Ending the disconnect between branding and interior design
Brand strategy underpins every architecture and interiors project by Fady Hachem’s agency, Hachem, but he’s one of the designers defying industry norms. A disconnect exists between designers and branding, he believes, and he’s committed to combatting it. Hachem credits well-researched and thoughtful brand strategy for his self-described “very high success rate” for bold redesigns of Melbourne venues including Bond, Adelphi Hotel and Mon Bijou, and architectural projects such as Ecoville. Marketing finds out more in this interview.
Marketing: Can you start off by telling me a bit about your approach to design and how branding comes into that?
Fady Hachem: When I first started I actually had a degree in graphic design, so I’ve come from the idea of branding, and then I moved into interiors and architecture. And I felt there was a disconnect between what we were producing from a design perspective and what the actual branding was. What often happens is the client will come and engage an architect to do something and then they’ll go and engage a branding or graphic designer to do something else and there’s a disconnect between the two. For me it was always about, ‘What’s the initial idea?’ and that’s a branding thing. I always start from the branding ideals, what the project means, and that informs the design.
From a branding perspective, we go in there, we delve into what the brand needs, and that includes research: what’s the target market, what the consumer expects, what’s the edge and also what we can value-add, through the design or through the experience.
M: One of your well-regarded projects was the redesign and rebrand of the Adelphi Hotel. Can you tell us about that project?
FH: They commissioned us to do the interior and there was no discussion about the brand, it was just, ‘Okay, come in and re-do the interior’. They had a hotel, it was failing miserably, it was in receivership twice, it just was a bad project. We started questioning, ‘What are you actually marketing? What’s your brand? What’s your demographic?’ They really didn’t have the answers, so they were sort of shooting in the dark as well, and they thought the design itself would just make it successful. I mean, it really is a key component but that doesn’t mean that if you have a beautifully interior designed hotel that you’re going to be successful, because you see a lot that are beautiful but they fail – it comes down to what the brand means. Then I sort of educated them into actually going for a brand strategy first and then delving into the interiors.
My first protocol was to investigate the reasons why it failed. It had such a great start, you know, 20 years ago, DCM [Denton Corker Marshall] converting this old industrial building into this hotel. The trend was this warehouse conversion, from warehouse into dwellings or apartments. They had a great success, it was groundbreaking for that time. They had an overhanging pool and all the interiors had kind of like had this industrial, clean, stark look and feel. But that was 20 years ago and obviously trends have changed. It changed hands a few times, and I think over the years it got derelict, there was no love. The other thing was the staff had sort of all but given up as well, and once that creeps into the culture, it’s only downhill from there.
We investigated the history, we spoke to the previous owners, the new owners, all this research that was involved and it all comes from the branding point of view. Nothing to do with the interior at the moment but we’re just trying to figure out why it’s failing. One of the other things we did is conduct a survey, so I took in about 20 people to experience the hotel for a night, that included some of my staff who were working on the project, their partners and a few other key people, just to see what are they offering in this hotel. You need to experience something before you start designing, in my opinion.
M: So out of that, after all the research, you put together some ideas and started to form what the interiors could be?
FH: Yes, well first of all what came out of it, was the Adelphi name still resonated but the actual brand image of Adelphi had failed. No one actually had any positive [comments]. There was positive feedback from old clientele that remembered the Adelphi Hotel in its heyday and how wonderful it was, but all the new generation had no idea. They knew the name but they didn’t actually know what it was about.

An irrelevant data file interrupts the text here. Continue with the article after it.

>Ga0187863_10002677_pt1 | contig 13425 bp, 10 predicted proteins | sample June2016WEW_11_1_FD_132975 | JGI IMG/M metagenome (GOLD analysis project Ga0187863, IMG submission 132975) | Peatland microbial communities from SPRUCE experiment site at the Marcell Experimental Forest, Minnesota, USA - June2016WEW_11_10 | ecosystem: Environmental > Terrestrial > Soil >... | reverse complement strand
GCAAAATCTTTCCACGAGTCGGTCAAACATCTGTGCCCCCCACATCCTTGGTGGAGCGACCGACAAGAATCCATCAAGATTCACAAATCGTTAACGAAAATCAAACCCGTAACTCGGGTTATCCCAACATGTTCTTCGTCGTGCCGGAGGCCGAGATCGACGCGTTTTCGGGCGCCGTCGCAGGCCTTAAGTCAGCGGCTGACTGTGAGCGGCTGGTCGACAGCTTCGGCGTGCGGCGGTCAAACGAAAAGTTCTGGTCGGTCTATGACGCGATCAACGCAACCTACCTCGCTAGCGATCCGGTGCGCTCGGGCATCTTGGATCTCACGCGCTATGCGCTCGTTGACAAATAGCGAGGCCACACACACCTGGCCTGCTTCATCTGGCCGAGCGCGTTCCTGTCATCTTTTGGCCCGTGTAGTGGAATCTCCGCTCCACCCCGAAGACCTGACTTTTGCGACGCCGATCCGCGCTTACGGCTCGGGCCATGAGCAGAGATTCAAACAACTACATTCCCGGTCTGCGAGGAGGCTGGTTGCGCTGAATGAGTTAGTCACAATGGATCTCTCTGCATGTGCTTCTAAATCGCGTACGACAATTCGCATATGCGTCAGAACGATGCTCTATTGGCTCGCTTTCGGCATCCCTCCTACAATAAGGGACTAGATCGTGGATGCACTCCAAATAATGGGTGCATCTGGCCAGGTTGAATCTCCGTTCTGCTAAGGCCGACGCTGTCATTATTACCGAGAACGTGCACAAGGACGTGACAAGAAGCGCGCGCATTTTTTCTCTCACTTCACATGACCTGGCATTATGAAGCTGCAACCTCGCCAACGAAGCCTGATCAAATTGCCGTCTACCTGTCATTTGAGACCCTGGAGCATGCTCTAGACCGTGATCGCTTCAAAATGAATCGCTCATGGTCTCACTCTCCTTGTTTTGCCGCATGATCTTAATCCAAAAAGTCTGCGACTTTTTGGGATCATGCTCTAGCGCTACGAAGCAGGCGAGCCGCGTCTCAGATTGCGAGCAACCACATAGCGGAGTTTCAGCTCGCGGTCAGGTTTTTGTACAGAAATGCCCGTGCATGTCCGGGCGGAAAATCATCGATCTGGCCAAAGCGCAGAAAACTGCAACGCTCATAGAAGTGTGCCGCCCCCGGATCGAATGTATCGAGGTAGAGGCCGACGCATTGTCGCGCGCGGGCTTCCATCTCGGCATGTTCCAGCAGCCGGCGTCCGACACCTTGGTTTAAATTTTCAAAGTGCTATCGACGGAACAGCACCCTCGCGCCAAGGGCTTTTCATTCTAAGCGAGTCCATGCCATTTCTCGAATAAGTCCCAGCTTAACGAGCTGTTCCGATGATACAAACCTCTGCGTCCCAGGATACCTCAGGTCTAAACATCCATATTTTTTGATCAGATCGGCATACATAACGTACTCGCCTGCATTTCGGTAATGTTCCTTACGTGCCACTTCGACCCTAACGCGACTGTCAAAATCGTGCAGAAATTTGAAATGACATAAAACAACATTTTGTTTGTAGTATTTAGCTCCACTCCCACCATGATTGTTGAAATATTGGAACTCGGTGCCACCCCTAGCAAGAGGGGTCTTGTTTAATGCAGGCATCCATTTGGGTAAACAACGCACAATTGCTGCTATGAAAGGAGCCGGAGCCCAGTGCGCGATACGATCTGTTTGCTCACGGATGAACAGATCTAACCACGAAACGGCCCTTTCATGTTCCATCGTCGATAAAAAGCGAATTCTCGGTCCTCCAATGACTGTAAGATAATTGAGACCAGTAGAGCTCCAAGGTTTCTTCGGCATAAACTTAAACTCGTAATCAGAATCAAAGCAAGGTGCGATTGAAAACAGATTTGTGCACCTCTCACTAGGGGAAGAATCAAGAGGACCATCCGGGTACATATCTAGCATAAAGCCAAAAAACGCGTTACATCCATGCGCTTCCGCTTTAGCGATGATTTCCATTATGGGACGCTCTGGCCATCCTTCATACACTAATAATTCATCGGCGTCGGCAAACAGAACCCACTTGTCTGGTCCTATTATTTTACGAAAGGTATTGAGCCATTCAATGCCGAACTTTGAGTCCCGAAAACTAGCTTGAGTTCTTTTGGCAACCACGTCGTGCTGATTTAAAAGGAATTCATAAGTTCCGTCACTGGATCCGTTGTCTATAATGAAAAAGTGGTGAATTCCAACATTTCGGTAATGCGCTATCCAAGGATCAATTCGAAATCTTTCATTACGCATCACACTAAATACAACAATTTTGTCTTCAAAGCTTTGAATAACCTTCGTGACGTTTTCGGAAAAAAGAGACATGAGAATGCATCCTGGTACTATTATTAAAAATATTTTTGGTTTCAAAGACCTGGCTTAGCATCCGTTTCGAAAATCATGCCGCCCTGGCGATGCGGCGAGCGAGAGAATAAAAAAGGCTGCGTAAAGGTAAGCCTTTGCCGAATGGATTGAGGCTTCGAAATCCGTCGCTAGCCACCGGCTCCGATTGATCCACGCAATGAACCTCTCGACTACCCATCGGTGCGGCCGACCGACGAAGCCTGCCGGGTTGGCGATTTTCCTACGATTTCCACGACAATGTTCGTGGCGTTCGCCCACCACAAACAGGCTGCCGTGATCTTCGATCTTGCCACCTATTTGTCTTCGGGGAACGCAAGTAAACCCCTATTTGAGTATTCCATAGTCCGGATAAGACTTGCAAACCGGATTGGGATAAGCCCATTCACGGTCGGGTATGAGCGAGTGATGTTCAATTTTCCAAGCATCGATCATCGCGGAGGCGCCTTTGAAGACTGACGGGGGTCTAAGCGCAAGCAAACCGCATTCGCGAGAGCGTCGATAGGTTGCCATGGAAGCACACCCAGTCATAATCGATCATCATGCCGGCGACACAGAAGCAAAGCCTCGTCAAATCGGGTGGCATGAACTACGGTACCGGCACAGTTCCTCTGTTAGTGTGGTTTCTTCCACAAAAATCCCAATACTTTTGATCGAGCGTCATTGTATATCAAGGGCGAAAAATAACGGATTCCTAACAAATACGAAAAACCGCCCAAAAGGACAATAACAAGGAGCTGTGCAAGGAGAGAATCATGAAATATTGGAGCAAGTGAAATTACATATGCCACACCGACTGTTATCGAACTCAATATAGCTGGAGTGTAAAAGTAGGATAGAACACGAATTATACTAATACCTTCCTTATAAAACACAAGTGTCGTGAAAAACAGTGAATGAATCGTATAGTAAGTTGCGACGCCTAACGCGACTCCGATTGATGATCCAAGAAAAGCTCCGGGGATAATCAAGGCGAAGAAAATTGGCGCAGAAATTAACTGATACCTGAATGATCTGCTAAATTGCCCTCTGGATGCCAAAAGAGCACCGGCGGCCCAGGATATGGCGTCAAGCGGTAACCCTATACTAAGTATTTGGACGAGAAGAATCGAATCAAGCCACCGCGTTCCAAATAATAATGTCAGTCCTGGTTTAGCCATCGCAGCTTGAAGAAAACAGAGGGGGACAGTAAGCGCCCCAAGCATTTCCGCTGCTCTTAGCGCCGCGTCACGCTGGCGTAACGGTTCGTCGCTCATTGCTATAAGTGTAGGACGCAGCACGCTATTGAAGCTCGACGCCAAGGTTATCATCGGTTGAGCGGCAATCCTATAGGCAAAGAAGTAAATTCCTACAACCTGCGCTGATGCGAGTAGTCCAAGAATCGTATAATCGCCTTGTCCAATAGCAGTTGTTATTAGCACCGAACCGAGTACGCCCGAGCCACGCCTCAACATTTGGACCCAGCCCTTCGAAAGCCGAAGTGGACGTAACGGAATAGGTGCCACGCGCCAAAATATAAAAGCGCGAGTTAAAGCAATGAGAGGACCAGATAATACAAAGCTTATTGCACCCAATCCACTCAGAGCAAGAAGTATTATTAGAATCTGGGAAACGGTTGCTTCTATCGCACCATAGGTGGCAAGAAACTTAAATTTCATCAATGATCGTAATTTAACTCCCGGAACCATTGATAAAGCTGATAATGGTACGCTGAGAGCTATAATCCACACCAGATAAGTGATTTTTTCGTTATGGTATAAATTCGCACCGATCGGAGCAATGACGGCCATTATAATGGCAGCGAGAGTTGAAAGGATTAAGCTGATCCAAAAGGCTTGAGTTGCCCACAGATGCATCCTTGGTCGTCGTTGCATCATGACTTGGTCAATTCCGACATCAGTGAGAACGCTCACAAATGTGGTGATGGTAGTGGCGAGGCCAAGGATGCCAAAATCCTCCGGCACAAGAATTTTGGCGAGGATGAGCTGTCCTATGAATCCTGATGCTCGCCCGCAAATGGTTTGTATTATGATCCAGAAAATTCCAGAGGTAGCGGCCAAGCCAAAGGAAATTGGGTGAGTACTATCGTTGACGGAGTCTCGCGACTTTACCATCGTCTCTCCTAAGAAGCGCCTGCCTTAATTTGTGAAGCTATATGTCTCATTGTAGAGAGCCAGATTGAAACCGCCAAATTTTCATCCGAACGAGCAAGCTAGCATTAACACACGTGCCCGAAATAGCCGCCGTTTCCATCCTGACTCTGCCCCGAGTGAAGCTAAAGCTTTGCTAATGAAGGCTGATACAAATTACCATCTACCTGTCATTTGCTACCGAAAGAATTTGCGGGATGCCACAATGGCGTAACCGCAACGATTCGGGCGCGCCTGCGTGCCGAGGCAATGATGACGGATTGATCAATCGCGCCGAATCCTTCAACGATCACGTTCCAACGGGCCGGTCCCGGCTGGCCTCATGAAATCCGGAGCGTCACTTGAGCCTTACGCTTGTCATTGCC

So in order for us to change everything and give it a new start we had to come up with one big idea, something that would break that negative stigma. Being in the Flinders Lane precinct, which has become the Mecca for food and art I think in Melbourne – it’s got some of the best restaurants in the country, Chin Chin, Coda, Movida – it had a very distinctive, understated element to it, so I wanted to capture that. But what I did find out through the research is none of them had been involved from a food perspective in desserts, and I thought that was a niche market that we could break into. Out of that came the idea of, ‘What about if we just convert this into a dessert hotel?’ So we started doing research into dessert hotels around the world and we couldn’t find anything at all. So it was an idea, and it came through the research and seeing what that district was about. When I presented it to the new owners, they loved it but they were very nervous because it was such a bold idea. I did say to them, ‘You’ve got to break the market, you’re a boutique hotel in a very competitive market. What’s your edge? Here’s the history of the Adelphi Hotel, so doing an interior design to make it look pretty doesn’t necessarily mean its going to be successful. You need to start marketing or have a brand that can actually resonate with the public’.
The other thing was they had to get an anchor tenant in my opinion, a restaurant on level two. So what better anchor tenant than a dessert restaurant? Then we created the Om Nom dessert restaurant, and it had its own marketing strategy, backed by [head chef] Christy Tania who was creeping up to the food popularity as a dessert chef. That also helped to develop people’s perception of the hotel as well, because that experience at Om Nom also carried through the experience in the hotel. That whole strategy did inform the design, so we ended up doing the rest of the interior design based on that dessert concept.
It’s not Willy Wonka-type design, its more refined and luxury, but it has that dessert element to it – the colours, the textures, the tones… and it was also about the five senses, because one thing that came out of our strategy was, you’re in a hotel, it’s all about the sensory experience. You’ve got dessert smells throughout the hotel, we accentuate the leather smells as well, and for the touch experience it’s very textural, and there’s the sound component as well. The owner, Dion Chandler, is really open-minded too, so we’re having a client that actually thinks outside the box. We also had a discussion about what kind of experiences people were going to have.